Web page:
2014 Chevrolet Cruze Diesel front

Face-Off: Chevy Cruze Diesel vs. VW Jetta TDI

2014 Chevrolet Cruze Clean Turbo Diesel

Up until now, VW Group – to include Audi and Volkswagen, among others – have had a near monopoly on consumer-level clean diesel cars. That is, anything they put the “TDI” badge on. Diesel hasn’t been a big thing in the States for a long time, unlike Europe, mainly because in the past, diesel-powered cars and trucks spit out smelly black smoke and was more expensive at the pump.

But now that clean diesel (that’s the “Ultra-low sulfur diesel” option you see at gas stations) is widely available and required in all vehicles made after 2007, we have good reason to start looking at diesel engines as an option again.

After all, they get great fuel economy compared to gasoline (even beating out most hybrids on highway MPGs) and performance doesn’t suffer. In fact diesel cars can be more fun than their gasoline-powered counterparts since they have more low-end torque.

Until now though, only the German brands offered diesel engines in the States, and most of us can’t afford a Mercedes, Audi, or BMW. Most of those choices were limited to high-end models anyway. Luckily, VW gave us a diesel-powered option across nearly their entire lineup; we’ve previously reviewed the Golf TDI, Audi A3 TDI, Jetta TDI, and Jetta SportWagen TDI – and loved all of them. I’m a huge proponent of clean diesel, especially over gas-electric hybrids.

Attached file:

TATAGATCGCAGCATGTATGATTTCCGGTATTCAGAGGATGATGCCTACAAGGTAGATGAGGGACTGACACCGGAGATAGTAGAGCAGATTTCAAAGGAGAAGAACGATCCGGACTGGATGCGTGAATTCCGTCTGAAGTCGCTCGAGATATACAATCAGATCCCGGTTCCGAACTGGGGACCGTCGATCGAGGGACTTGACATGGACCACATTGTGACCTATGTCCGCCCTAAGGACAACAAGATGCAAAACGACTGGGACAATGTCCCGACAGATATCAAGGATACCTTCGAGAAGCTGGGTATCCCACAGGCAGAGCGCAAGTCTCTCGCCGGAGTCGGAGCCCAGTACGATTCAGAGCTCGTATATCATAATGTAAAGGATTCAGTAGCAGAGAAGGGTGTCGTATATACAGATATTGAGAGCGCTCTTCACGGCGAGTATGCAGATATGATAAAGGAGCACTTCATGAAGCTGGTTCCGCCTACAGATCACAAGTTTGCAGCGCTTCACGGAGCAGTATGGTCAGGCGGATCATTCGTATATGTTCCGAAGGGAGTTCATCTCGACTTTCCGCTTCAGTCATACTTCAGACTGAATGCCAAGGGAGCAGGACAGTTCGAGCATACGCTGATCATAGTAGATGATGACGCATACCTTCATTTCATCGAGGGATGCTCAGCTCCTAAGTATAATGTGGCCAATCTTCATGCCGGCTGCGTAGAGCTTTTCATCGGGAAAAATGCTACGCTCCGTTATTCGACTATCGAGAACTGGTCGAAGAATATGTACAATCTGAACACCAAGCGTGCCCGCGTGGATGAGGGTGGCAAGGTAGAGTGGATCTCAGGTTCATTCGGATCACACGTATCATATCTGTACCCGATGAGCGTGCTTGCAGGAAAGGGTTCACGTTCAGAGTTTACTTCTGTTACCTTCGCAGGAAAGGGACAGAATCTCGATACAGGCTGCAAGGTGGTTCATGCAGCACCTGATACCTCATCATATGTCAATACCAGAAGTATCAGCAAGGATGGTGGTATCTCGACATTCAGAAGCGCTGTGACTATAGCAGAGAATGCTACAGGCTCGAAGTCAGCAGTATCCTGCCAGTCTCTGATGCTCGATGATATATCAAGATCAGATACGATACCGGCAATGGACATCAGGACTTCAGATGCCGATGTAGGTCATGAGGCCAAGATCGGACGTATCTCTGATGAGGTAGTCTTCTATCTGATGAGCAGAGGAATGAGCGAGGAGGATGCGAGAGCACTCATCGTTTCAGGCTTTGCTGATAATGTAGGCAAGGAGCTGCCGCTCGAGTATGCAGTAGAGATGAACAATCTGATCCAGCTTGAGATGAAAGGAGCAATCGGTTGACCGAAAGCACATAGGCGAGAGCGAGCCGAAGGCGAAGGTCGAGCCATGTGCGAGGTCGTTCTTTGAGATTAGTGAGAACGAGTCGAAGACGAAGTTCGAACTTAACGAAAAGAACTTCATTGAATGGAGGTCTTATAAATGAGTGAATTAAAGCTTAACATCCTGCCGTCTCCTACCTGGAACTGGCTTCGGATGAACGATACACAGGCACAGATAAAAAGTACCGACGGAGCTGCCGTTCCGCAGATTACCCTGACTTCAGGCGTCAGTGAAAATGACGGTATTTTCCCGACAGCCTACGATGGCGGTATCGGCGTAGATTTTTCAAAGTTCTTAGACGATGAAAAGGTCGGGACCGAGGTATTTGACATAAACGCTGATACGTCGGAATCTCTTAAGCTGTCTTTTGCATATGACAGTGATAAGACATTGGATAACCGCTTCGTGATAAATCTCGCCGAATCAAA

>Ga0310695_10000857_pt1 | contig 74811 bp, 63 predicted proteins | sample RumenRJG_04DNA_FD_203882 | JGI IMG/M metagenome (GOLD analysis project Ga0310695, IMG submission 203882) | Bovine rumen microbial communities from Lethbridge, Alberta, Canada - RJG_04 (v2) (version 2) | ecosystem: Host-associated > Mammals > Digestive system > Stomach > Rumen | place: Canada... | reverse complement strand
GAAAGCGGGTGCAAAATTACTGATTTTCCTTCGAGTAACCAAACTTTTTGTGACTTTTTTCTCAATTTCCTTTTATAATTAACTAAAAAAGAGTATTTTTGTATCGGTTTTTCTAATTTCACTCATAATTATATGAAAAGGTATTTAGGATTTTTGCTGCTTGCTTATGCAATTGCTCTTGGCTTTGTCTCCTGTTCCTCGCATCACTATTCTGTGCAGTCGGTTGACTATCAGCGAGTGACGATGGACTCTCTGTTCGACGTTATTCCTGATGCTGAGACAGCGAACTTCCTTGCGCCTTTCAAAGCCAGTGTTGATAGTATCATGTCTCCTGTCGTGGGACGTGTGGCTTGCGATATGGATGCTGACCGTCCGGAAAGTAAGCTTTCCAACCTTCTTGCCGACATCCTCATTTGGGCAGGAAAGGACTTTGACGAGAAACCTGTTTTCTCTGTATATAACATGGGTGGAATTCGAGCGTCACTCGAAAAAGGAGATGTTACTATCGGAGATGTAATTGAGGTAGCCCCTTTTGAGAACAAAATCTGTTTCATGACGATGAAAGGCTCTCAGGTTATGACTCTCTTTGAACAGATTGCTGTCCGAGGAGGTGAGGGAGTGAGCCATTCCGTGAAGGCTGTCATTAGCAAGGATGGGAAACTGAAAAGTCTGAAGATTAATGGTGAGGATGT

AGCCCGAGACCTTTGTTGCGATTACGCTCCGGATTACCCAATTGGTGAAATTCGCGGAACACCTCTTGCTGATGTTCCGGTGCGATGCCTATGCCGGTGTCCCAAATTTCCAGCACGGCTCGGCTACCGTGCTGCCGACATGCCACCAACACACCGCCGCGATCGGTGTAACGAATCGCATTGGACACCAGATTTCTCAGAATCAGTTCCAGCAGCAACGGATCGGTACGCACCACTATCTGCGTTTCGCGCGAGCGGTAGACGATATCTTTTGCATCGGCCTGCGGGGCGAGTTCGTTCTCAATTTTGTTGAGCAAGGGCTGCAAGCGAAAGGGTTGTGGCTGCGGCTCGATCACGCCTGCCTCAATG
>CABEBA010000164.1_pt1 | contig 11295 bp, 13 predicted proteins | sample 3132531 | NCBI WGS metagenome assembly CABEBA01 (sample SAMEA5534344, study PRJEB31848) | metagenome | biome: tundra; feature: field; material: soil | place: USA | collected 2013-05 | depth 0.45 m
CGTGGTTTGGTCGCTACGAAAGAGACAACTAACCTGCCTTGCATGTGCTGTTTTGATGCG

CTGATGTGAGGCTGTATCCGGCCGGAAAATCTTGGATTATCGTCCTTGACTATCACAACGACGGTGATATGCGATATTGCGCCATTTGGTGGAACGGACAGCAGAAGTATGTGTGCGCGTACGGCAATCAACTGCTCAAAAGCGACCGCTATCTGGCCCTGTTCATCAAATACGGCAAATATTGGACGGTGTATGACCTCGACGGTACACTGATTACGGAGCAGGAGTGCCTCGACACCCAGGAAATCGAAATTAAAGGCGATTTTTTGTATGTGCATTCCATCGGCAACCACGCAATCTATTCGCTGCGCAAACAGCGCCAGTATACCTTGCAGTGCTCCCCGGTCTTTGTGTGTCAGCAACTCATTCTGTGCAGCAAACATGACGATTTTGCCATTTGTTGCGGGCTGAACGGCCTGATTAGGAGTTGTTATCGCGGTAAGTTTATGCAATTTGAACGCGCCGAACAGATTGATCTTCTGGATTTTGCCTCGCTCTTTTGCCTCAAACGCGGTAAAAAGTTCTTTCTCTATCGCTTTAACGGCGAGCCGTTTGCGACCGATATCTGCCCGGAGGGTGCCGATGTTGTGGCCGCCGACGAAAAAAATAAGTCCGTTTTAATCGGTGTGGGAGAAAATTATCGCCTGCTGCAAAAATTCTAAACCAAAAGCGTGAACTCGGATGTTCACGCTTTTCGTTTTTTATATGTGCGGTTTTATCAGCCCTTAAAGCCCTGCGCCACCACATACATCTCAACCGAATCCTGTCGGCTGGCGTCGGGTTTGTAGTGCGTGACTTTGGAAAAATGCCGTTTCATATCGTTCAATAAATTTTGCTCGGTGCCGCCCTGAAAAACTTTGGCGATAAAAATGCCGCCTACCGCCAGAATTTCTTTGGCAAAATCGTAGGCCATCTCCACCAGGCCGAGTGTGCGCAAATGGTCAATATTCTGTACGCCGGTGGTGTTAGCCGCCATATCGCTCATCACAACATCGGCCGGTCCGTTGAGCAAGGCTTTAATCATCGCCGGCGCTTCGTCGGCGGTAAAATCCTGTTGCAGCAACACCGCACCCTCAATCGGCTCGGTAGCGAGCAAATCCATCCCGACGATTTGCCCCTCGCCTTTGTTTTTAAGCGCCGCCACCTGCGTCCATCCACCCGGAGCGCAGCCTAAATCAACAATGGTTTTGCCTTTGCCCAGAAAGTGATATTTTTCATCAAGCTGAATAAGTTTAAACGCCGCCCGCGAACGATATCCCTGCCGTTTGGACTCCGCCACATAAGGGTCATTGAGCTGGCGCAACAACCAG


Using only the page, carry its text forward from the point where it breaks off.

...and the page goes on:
And now that diesel is starting to gain some steam again, we have an American company jumping in –

Chevy Cruze Clean Turbo Diesel

Chevy’s been talking about the Cruze Clean Turbo Diesel for a while now, and now they’ve announced it’s going on sale in “certain cities” (nondescript) in May, then rolling out nationwide and in Canada in early Fall.

The numbers are pretty impressive:

Cruze Diesel MPG

But of course they’d have to be, considering they’re competing directly with a car that’s essentially defined its own class in the US for years – the VW Jetta TDI:

2013 VW Jetta TDI

But really, how do they compare? The Jetta’s been around for years and has established itself as the mid-sized clean diesel sedan to buy. The Cruze has been around for a few years now of course, and in fact I was very impressed with the Chevy Cruze Eco when I drove it a while back.

Let’s take a look at the numbers:

  Chevy Cruze Diesel VW Jetta TDI
  Chevy Cruze Diesel thumb 2013 VW Jetta TDI thumb
Starting Price: $25,695 $23,055
Economy: 46 mpg hwy
700 miles/tank
42 mpg hwy
609 miles/tank
Power: 148 hp
258 lb-ft
140 hp
236 lb-ft
0-60 8.6 sec 9.1 sec

The Cruze has slightly better numbers overall, and that’s worth noting. Chevy also says, defending the higher starting price, the car comes standard with more than the Jetta: MyLink infotainment system, larger 17-inch alloy wheels (16-inch alloys on the Jetta,) leather-appointed seating, a longer 5-year 100,000-mile powertrain warranty (Jetta: 5-year/60,000-mile,) and a two-year maintenance plan (Jetta: 3-year/36,000-mile.) Also. while the Jetta comes standard with a 6-speed manual transmission (which I prefer,) Chevy only touts the automatic gearbox, and doesn’t mention a manual trans at all – so if you’re looking for a stick shift, you might only have the Jetta as a choice anyway (but again, that’s not confirmed, only implied.)